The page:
Rosemary

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Re: posting of courses
« Reply #21 on: September 06, 2017, 08:50:17 AM »
I have run AKC and CPE which do hand out course maps and NADAC which does not.  Personally, I find that if I have the course map I overthink it too much.  The games that require me to plot my own path are the only maps that I use.  However, I primarily run NADAC now and like having to simply follow the numbers.  The patterns become easier to spot and I look for the "off course traps" a bit more closely. (Not saying they don't get me anyway :) )My first walk is to simply check the numbers, after that I walk with my virtual dog. 

I have also never been denied the opportunity to see a course map when I've asked.  I have managed to miss a walk through once or twice so it really came in handy then.

Most often we use a timer during the walk through.  This is to keep the trial moving.  I don't think I have ever seen anyone denied an extra pass if they requested it, but an indefinite amount of walk through time could add up quickly.

Overall, the NADAC trials that I have entered all seem to have the same philosophy.  Don't stress out.  Have fun with your dog.  Ask questions.  We all want to have a good time.

BarbaraJeanS

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Re: posting of courses
« Reply #22 on: September 16, 2017, 03:45:53 PM »
I have never seen a course posted at any NADAC trial I have been to.  ty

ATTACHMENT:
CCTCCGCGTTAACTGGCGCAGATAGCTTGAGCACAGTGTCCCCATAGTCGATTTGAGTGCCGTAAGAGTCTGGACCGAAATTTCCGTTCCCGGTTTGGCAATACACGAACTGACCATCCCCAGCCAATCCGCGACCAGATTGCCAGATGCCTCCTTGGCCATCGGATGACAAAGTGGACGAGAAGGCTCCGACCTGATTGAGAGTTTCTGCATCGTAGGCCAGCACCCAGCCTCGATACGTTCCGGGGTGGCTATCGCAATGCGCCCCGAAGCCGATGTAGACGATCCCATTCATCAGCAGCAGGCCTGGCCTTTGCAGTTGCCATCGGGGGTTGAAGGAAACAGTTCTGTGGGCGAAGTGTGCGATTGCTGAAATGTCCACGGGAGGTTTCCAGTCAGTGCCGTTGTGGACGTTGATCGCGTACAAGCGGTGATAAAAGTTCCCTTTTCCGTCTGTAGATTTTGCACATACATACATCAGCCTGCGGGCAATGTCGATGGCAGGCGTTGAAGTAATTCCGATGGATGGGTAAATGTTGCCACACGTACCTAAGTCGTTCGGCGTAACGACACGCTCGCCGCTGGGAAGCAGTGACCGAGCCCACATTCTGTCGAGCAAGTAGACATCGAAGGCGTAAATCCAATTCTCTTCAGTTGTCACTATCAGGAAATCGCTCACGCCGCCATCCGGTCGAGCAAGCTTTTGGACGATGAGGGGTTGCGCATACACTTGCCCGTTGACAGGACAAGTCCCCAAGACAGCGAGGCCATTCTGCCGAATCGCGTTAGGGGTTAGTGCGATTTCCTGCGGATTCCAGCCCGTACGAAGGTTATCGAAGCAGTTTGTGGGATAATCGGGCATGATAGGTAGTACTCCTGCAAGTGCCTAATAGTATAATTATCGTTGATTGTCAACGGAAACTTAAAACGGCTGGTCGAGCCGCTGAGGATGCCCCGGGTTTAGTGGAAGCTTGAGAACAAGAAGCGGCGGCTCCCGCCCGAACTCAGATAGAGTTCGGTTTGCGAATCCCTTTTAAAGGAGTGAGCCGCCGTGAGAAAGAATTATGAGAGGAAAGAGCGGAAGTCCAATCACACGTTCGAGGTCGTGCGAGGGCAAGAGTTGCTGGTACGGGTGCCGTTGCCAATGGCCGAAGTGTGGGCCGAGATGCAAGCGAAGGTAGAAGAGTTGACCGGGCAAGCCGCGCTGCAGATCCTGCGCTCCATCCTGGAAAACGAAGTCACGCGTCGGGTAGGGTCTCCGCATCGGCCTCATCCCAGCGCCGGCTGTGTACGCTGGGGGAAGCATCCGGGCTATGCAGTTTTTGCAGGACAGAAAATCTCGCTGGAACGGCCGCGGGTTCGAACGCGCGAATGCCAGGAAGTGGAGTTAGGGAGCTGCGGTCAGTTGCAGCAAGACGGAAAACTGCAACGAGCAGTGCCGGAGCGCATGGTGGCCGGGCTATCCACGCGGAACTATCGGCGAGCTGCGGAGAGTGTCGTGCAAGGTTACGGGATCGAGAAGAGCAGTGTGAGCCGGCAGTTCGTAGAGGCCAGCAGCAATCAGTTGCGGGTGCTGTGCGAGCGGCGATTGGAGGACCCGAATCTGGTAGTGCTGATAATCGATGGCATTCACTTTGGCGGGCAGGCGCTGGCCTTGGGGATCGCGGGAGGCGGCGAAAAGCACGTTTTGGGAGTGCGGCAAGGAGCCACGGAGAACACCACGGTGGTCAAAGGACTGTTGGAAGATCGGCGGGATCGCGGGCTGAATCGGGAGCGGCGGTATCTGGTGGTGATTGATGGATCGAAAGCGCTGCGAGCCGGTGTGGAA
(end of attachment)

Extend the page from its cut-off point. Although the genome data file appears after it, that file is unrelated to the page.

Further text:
Richard Wolfe

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Re: posting of courses
« Reply #23 on: September 16, 2017, 06:49:20 PM »
In my experience, they are almost always left by the course builder, or judge after review, on the scorer's table in the ring on a clipboard and are available to view.  If you're looking for them to be on a bulletin board or elsewhere, I almost never see one posted like that.
Richard Wolfe
Sparkle, Rowdy, Rumor and Raven

Cindy Lee

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Re: posting of courses
« Reply #24 on: September 22, 2017, 12:34:32 PM »
I want to thank everyone who replied to my post about the posting of courses.  I have learned a few tips from some of them.  I just competed in my 2nd NADAC trial and my dog had two Q's!  I am starting to see some of the "patterns" in the courses and this is helping me learn the course more quickly and plan the best route for my dog.   I am a bit of a perfectionist when it comes to the planning how I will handle a course (horse or dog), so I still feel that having the course map ahead of time is helpful.  I did not know that one can ask to see the courses ahead of time, so this is something I will do from now on. 
Happy running to all and thanks again for all of your insights.

Laura Anne Welch

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Re: posting of courses
« Reply #25 on: September 25, 2017, 05:49:31 PM »
I'm late to this party, have done and loved NADAC for several years and understand why the rules said "no" to posting course maps, but have wished that course maps had been posted many times. It is good to learn the course by walking, but if there had been a course map to look at first, I might have avoided walking the wrong course, concentrating hard on what I needed to remember, and then find out that I had "read" the course incorrectly, in spite of the numbers on the cones.  Anyone who knows me knows this is an issue for me.  I, for one, am happy to learn that Chris has requested that judges post the courses after setting them.